Three-dose vaccination elicits neutralising antibodies against omicron

Published in The Lancet


Patients with blood cancer found to have lower protection against SARS-CoV-2

As part of the largest study to comprehensively evaluate the response of patients with cancer to COVID-19 vaccines, researchers in the Turajlic lab monitored the immune response of 585 patients with different types of cancer after receiving a first and second dose of the COVID-19 vaccine.
They found that patients with blood cancer were less likely to have antibodies than individuals of a similar age without cancer or with solid cancer, and when they did have antibodies, the levels were lower against all variants.

Adaptive immunity and neutralizing antibodies against SARS-CoV-2 variants of concern following vaccination in patients with cancer: the CAPTURE study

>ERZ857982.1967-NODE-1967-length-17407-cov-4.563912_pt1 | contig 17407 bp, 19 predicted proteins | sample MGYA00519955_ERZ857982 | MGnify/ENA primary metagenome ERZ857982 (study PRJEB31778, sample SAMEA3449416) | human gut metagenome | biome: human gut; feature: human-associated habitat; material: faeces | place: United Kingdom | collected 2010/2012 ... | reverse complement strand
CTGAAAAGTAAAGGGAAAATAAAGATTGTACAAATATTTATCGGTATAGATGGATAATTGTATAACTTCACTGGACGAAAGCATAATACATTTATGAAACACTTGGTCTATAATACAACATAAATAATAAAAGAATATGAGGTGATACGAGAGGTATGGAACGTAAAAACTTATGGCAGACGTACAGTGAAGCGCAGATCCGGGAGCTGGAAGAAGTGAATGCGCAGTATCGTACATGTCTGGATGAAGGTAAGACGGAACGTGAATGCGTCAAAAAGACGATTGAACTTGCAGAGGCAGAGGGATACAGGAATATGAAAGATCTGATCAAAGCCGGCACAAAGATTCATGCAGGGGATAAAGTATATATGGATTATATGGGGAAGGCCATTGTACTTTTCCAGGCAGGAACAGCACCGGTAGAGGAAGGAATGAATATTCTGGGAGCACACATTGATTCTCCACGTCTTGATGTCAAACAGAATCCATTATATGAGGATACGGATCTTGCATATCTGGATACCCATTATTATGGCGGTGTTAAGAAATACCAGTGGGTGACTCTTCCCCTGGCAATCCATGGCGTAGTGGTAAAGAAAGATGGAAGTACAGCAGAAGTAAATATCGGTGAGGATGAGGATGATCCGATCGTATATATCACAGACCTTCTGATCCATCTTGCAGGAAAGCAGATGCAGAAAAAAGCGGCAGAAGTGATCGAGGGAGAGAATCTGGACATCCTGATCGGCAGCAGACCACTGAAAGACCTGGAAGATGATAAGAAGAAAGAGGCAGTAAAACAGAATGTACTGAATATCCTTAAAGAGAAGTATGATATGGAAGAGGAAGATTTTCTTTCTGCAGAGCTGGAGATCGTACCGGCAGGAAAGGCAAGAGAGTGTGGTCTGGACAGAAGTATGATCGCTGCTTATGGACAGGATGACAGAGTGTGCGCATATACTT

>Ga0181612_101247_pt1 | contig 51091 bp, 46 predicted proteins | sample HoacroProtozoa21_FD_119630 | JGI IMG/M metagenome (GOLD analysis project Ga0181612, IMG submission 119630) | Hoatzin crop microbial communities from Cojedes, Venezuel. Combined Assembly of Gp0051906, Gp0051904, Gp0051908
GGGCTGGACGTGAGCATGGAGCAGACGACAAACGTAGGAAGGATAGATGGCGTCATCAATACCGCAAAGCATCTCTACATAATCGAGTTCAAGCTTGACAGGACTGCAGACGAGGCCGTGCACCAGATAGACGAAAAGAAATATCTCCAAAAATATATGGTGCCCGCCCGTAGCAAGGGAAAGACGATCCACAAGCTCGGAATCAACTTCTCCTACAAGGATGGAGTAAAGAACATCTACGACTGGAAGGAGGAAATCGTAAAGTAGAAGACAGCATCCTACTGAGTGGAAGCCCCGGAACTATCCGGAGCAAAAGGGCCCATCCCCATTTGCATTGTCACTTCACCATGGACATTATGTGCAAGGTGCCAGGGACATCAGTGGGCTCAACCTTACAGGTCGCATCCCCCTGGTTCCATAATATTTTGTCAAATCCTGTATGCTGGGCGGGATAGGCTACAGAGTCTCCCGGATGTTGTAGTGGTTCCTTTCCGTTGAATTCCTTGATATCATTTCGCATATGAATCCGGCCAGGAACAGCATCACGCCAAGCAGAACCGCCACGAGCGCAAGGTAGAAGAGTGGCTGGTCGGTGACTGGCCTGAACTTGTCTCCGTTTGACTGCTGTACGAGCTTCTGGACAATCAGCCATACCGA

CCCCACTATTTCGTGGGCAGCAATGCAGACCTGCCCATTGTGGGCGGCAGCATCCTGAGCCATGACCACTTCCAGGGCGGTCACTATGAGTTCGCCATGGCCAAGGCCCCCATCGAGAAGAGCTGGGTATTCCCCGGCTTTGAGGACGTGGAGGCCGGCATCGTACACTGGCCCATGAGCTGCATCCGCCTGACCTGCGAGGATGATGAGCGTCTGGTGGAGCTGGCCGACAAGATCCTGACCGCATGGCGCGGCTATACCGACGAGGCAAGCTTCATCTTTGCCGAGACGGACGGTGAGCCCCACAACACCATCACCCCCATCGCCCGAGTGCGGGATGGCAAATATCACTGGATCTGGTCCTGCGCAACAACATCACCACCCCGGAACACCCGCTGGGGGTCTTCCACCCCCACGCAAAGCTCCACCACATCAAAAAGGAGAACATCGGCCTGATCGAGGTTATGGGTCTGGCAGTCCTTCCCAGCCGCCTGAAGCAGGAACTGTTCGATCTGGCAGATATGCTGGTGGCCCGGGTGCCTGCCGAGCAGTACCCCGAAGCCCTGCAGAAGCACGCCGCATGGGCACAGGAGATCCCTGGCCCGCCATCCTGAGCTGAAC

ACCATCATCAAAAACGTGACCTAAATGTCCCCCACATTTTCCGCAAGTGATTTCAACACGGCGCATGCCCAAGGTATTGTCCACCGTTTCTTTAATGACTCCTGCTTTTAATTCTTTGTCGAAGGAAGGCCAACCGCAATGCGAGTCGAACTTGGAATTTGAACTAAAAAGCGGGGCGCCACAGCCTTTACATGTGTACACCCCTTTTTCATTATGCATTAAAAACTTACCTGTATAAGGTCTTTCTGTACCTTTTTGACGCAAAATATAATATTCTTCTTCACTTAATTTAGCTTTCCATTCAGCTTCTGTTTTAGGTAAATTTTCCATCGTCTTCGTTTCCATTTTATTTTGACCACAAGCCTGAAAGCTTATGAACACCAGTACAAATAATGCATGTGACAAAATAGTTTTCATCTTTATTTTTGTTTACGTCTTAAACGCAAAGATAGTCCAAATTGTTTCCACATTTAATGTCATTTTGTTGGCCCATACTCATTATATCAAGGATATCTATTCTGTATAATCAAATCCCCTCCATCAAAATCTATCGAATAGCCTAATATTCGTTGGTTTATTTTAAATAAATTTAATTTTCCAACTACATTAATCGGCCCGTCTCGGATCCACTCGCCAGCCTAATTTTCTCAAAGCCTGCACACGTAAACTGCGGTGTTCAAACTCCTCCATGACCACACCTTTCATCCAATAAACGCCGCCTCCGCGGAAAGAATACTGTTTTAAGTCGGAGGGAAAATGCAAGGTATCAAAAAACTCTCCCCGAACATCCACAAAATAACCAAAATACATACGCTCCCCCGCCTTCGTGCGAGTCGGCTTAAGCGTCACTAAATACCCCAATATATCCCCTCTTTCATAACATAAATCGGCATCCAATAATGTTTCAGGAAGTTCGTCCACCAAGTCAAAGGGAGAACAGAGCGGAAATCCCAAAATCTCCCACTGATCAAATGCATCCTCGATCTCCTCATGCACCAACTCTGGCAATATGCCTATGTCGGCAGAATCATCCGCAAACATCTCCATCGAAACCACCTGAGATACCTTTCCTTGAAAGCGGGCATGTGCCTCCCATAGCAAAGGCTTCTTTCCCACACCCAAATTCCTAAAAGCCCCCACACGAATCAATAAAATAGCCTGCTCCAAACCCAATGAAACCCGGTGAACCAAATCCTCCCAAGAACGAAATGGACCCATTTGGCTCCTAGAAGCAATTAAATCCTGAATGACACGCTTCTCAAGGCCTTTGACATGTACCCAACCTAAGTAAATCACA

Published in Nature Cancer


Researchers identify role of key gene in embryonic development

A zebrafish study by researchers in the Hill lab has provided new insights into the role of the SMAD4 protein in vertebrate embryo development. Very early in development, SMAD4 was thought to be required to transmit signals from two closely related members of the TGF-β protein family, BMP and Nodal, which are responsible for organising different parts of the body plan of an embryo. Surprisingly, when the Smad4 gene was deleted in zebrafish, the parts of the embryo patterned by BMP signalling were severely disrupted, but those for which Nodal was responsible were far less affected. SMAD4 is thus differentially required for signalling by different TGF-β family members, which has implications for diseases such as cancer where it is mutated or deleted.